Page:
Tuesday, November 30, 2010
Two Do Your Will
Two Do Your Will
By Brenda Black
Sometimes folks see eye to eye; stand shoulder to shoulder, against all odds and antagonists. Once upon a time, such staunch loyalty existed between Gospel preachers Paul and Barnabas. When grace was forsaken, they teamed up to make certain grace was extended to the Gentiles.
“Some men came down from Judea to Antioch and were teaching the brothers: 'Unless you are circumcised, according to the custom taught by Moses, you cannot be saved.' This brought Paul and Barnabas into sharp dispute and debate with them. So Paul and Barnabas were appointed, along with some other believers, to go up to Jerusalem to see the apostles and elders about this question.” (Acts 15:1-2)
“...After much discussion, Peter got up and addressed them: 'Brothers, you know that some time ago God made a choice among you that the Gentiles might hear from my lips the message of the gospel and believe. God, who knows the heart, showed that he accepted them by giving the Holy Spirit to them. Just as he did to us. He made no distinction between us and them, for he purified their hearts by faith. Now then, why do you try to test God by putting on the necks of the disciples a yoke that neither we nor our fathers have been able to bear? No! We believe it is through the grace of our Lord Jesus that we are saved, just as they are.'” (Acts 15 6-11)
Together, Paul and Barnabas penned the Good News letter that delivered encouraging words of grace, along with attainable guidelines for the benefit of the Gentile believers.
When God unites, He empowers with wisdom and purpose. Paul's and Barnabas' concerted perspective prospered the church through unselfish and calculated thought, a clear-cut vision and immediate action that inspired motivation.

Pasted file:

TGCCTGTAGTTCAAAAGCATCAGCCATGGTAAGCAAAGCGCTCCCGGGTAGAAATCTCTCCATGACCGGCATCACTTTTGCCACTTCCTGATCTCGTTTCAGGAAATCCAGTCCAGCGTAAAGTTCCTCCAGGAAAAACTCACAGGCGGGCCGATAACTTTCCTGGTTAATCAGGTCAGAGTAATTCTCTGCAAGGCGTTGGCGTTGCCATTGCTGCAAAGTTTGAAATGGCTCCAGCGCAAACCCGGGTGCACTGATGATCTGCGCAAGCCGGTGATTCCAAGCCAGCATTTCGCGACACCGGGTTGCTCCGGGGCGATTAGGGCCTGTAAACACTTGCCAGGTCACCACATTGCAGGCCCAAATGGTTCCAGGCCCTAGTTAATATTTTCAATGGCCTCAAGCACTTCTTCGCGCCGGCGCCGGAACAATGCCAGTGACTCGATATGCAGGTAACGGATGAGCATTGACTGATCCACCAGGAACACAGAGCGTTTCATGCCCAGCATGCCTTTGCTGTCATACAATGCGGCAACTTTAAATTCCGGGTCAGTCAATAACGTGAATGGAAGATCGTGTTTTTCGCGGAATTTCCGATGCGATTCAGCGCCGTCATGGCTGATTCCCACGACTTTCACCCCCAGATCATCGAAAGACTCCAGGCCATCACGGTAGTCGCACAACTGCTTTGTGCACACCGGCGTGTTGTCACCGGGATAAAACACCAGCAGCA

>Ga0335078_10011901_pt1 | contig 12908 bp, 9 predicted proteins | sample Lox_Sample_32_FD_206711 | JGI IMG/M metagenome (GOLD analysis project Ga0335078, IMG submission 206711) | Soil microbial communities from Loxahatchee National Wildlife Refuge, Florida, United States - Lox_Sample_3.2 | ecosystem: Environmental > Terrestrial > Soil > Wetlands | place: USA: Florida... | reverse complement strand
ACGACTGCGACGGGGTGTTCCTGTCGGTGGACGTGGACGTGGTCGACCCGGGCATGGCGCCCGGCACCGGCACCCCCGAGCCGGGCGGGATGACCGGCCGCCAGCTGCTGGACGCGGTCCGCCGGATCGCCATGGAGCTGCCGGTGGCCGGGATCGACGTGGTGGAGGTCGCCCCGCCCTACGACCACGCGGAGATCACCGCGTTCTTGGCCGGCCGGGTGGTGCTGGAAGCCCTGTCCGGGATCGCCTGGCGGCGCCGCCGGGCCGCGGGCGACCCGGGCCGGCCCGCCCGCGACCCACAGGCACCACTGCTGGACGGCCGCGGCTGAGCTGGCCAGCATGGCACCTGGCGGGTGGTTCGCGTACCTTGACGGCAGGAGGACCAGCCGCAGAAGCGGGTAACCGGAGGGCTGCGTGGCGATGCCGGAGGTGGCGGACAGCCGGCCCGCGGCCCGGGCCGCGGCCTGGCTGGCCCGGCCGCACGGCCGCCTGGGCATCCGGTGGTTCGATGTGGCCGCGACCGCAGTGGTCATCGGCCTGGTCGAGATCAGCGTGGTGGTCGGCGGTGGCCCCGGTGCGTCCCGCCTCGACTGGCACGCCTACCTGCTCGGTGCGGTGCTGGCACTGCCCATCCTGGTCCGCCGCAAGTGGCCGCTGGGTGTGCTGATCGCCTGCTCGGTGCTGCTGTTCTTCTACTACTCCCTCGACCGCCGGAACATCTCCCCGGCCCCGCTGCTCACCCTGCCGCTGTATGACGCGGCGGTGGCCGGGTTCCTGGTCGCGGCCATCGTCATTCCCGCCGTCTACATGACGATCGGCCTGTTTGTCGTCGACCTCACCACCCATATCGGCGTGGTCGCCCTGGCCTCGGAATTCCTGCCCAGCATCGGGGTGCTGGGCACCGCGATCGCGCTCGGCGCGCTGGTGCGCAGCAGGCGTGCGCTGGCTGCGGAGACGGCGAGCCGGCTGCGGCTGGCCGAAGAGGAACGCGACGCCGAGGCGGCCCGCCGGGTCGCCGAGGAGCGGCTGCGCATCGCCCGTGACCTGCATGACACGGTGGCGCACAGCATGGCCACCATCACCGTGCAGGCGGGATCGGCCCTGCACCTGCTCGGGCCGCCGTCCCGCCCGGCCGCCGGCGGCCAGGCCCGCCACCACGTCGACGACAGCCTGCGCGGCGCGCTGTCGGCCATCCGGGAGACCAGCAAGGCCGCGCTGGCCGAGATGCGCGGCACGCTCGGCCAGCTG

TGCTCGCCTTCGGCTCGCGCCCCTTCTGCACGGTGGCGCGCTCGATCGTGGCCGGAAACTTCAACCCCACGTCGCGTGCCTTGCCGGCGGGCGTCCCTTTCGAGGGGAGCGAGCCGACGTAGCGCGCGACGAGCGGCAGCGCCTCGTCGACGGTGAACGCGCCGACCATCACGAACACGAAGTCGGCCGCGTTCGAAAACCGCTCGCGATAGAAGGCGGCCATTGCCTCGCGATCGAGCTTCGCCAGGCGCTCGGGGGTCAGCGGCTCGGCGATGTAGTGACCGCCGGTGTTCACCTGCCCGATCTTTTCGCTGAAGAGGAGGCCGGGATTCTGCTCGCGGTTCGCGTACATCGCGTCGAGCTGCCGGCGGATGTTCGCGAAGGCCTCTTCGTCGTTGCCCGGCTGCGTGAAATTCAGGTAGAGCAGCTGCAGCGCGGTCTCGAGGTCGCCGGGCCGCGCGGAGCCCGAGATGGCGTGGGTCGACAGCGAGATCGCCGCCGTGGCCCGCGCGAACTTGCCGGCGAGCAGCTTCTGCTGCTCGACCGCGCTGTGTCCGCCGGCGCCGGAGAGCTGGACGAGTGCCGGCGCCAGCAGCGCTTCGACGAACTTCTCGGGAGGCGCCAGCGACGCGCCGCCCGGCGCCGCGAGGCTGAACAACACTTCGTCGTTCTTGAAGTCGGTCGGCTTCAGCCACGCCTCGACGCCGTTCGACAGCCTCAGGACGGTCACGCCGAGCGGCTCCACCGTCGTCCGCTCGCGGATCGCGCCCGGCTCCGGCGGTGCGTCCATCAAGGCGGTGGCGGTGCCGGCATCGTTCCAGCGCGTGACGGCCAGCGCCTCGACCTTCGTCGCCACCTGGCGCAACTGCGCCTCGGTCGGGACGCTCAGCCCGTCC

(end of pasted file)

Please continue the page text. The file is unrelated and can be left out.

Often folks see eye to eye and God gets glorified. Other times people go toe to toe and nothing but separation will bring resolution.
“Some time later Paul said to Barnabas, 'Let us go back and visit the brothers in all the towns where we preached the word of the Lord and see how they are doing.' Barnabas wanted to take John, also called Mark, with them, but Paul did not think it wise to take him, because he had deserted them in Pamphylia and had not continued with them in the work. They had such a sharp disagreement that they parted company. Barnabas took Mark and sailed for Cyprus, but Paul chose Silas and left, commended by the brothers to the grace of the Lord. He went through Syria and Cilicia, strengthening the churches.” (Acts 15:36-41)
When God divides, He just may enlarge the kingdom. The severance of Paul and Barnabas doubled the Gospel effort. Mark and Silas were added to the team. And Cyprus got a Barnabas sermon out of the deal.
Barnabas the encourager. Paul the wise one. And still they couldn't see everything alike. But they each loved the Lord. Both were saved by grace. Two men, torn apart by differences, yet used by God by design. The very notion that both were right stands to reason.
Differences don't necessarily sift to right and wrong exclusively. Sometimes the chasm is the best route to divide and conquer for the cause of Christ. Two wrongs never make a right. But two rights can turn the world right side up!